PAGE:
The British Colonial Library, [comprising a Popular and Authentic Description of All the Colonies of the British Empire, Their History--physical Geography--geology--climate--animal, Vegetable, and Mineral Kingdoms--government--finance--military Defence--commerce--shipping--monetary System--religion--population, White and Coloured--education and the Press--emigration, Social State, &c.]: West Indies: comprising British Guiana, Barbadoes, St. Vincent's, St. Lucia, Dominica, Montserrat, Antigua, St. Christopher's, &c., &c. 1837
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acres animal Antigua appearance Barbadoes beautiful becomes Berbice Bermuda bird body branches British brown called Caribs coast coffee colony colour consisting containing Cotton Court covered creek cultivation dark deep Demerara district ditto east English Essequibo European excellent exports extending extremely fall feet females fish five four French frequently fruit George Governor green grey ground grows Guiana half head height hills houses inches Indians inhabitants island land leaves legs length light live Lord Males miles mountains nearly negroes officers parish persons Plantains population possession present principal PRODUCE quantity rain resembling river shape ships side situate slaves soil species sterling strong sugar tail timber Town tree twelve twenty vegetable West Indies whole wood yellow
Strona 307 - Forthwith the sounds and seas, each creek and bay, With fry innumerable swarm, and shoals Of fish, that with their fins and shining scales Glide under the green wave, in sculls that oft Bank the mid sea...
Strona 319 - ... absolutely and for ever manumitted; and that the children thereafter to be born to any such persons, and the offspring of such children, shall in like manner be free from their birth ; and that from and after the first day of August, one thousand eight hundred and thirty-four, SLAVERY shall be, and is hereby utterly and for ever ABOLISHED and declared unlawful throughout the BRITISH colonies, plantations, and possessions abroad.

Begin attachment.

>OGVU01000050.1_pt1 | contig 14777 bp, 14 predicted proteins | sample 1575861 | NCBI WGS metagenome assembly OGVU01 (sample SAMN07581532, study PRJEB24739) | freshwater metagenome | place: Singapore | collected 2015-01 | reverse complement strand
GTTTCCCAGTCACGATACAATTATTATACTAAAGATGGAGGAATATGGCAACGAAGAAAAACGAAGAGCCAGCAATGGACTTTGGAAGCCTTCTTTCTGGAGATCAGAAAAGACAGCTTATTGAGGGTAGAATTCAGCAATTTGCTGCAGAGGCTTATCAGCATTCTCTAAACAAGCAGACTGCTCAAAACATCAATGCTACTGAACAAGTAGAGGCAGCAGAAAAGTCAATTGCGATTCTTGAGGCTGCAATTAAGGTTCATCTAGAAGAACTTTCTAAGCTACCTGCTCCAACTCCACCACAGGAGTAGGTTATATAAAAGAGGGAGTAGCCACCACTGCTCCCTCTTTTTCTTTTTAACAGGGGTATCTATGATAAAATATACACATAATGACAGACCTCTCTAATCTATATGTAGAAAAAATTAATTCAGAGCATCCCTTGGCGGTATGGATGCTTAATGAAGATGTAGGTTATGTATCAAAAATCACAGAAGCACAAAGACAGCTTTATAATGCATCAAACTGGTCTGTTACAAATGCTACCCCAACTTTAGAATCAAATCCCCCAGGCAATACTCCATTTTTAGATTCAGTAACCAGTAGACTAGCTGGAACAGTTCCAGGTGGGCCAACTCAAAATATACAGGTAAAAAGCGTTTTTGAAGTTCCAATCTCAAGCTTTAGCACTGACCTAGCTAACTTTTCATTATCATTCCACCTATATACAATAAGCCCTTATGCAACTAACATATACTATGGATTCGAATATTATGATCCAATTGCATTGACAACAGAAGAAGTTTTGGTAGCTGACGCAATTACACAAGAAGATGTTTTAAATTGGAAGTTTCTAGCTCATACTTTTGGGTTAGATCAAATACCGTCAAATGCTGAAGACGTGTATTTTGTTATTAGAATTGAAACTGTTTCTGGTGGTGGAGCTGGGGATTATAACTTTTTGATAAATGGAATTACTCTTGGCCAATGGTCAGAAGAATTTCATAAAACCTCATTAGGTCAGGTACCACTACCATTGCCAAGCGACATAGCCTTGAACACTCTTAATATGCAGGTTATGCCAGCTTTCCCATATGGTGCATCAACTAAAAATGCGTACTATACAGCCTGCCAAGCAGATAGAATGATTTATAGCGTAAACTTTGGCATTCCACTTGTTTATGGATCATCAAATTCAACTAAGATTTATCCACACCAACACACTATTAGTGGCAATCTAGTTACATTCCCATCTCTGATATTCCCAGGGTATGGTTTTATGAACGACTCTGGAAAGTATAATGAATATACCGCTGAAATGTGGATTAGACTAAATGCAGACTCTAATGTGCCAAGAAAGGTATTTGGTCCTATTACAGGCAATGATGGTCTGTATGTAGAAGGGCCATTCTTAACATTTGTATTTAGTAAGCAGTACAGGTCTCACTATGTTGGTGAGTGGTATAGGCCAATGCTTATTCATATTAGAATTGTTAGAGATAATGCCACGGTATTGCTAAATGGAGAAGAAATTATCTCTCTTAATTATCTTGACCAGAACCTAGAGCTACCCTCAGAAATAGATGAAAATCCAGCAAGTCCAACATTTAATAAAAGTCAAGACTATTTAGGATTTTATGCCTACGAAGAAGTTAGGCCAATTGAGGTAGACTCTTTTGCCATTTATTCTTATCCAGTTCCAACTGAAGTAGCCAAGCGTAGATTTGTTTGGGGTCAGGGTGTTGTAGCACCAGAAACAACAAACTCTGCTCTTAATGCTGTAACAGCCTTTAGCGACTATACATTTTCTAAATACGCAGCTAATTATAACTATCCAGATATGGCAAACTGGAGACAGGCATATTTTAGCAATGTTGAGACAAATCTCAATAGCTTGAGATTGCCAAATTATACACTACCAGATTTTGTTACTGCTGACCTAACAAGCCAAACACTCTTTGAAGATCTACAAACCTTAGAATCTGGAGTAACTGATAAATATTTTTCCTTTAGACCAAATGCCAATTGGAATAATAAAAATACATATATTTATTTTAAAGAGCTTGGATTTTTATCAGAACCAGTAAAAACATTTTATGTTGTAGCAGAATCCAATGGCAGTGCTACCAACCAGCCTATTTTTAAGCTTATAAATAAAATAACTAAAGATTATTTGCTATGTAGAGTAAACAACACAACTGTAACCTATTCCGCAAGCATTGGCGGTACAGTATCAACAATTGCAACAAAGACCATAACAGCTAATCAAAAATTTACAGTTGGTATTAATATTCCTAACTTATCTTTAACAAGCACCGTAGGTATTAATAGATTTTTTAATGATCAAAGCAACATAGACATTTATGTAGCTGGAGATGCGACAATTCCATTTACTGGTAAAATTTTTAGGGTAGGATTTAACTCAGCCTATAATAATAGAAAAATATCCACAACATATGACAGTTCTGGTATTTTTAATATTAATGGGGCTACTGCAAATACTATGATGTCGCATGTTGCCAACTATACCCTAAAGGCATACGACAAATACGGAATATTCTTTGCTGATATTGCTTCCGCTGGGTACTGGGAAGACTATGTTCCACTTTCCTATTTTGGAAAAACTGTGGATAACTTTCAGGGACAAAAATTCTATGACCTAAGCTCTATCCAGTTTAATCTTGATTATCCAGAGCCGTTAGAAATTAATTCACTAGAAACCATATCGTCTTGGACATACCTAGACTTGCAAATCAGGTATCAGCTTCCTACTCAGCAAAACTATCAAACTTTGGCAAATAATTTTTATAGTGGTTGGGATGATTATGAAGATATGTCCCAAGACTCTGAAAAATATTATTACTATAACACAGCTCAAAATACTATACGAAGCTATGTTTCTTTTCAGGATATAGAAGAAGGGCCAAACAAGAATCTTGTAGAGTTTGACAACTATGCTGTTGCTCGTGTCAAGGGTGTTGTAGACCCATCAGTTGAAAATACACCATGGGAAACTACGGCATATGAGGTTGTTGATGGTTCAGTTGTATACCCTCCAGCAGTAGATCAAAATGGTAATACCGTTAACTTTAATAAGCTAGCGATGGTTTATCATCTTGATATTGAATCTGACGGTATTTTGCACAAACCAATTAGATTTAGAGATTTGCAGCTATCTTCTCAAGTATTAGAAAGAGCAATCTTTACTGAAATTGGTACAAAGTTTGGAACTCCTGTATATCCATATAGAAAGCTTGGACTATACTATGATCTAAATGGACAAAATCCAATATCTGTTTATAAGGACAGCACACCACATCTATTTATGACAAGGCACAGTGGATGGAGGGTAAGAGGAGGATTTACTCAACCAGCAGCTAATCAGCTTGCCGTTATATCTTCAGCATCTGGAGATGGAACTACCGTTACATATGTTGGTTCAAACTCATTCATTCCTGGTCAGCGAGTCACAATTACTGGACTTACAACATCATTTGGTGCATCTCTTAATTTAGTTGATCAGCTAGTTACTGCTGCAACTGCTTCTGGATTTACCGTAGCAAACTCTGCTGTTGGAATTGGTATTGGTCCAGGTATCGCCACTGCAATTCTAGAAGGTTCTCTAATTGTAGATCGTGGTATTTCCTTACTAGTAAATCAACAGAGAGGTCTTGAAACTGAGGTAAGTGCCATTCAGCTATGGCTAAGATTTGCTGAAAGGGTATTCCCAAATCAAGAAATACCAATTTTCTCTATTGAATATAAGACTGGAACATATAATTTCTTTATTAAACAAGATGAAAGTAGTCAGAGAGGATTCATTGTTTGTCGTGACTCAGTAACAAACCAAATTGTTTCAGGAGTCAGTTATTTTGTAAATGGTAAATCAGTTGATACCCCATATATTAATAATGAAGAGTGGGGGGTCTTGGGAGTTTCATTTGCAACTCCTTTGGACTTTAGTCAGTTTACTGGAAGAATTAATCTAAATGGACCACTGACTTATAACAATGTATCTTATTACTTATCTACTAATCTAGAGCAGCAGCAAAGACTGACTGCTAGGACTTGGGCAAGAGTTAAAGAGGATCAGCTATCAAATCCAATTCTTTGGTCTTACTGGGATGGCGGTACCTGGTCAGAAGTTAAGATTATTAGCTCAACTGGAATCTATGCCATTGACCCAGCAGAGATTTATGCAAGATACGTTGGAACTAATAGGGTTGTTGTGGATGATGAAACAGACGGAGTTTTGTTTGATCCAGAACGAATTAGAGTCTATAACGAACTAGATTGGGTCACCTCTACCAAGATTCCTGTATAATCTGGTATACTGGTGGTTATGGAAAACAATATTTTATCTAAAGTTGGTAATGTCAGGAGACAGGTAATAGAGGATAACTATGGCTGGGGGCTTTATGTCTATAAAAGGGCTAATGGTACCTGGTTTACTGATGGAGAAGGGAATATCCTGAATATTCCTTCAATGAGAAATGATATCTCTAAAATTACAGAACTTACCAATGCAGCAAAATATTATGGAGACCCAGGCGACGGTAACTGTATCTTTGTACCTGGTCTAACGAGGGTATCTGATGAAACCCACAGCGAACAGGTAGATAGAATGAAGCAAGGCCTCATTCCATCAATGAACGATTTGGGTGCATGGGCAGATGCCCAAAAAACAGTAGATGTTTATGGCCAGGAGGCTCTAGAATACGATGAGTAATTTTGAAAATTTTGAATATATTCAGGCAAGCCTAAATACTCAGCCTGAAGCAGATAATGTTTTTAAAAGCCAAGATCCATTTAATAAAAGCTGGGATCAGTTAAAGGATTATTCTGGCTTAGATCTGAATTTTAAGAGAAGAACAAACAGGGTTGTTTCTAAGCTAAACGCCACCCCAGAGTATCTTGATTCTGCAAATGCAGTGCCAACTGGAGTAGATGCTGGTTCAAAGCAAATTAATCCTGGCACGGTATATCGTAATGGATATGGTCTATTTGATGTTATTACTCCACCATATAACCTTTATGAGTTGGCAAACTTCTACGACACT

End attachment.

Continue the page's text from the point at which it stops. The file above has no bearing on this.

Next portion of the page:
Strona 185 - The exact date of the discovery of Barbados is not known. It is said to have been first visited by the Portuguese, who, finding it uninhabited and rude in appearance, named the isle Los Barbados, from the number of bearded fig-trees which they found.
Strona i - O'ER the glad waters of the dark blue sea, Our thoughts as boundless, and our souls as free, Far as the breeze can bear, the billows foam, Survey our empire, and behold our home!
Strona 64 - An iron pot is filled with sand, and set on the fire till the sand is very hot. Two or three pounds of the grain are then thrown in, and well mixed with the sand by stirring. Each grain bursts and throws out a white substance of twice its bigness.
Strona 222 - When forests are destroyed, as they are every where in America by the European planters, with an imprudent precipitation, the springs are entirely dried up, or become less abundant. The beds of the rivers, remaining dry during a part of the year, are converted into torrents, whenever great rains fall on the heights.
Strona 215 - Vast globular bodies of fire were seen projected from the fiery furnace, and bursting, fell back into it, or over it, on the surrounding bushes, which were instantly set in flames. About four hours from the lava boiling over the crater, it reached the sea, as we could observe from the reflection of the fire, and the electric flashes attending it.
Strona 115 - ... hothouses. Some of the species are also cultivated in tropical countries for their fruit, particularly those of which the fruit is known by the name Granadilla (qv). The fruit of P. edulis is also somewhat acid and of a pleasant flavour, and ices flavoured with it are delicious.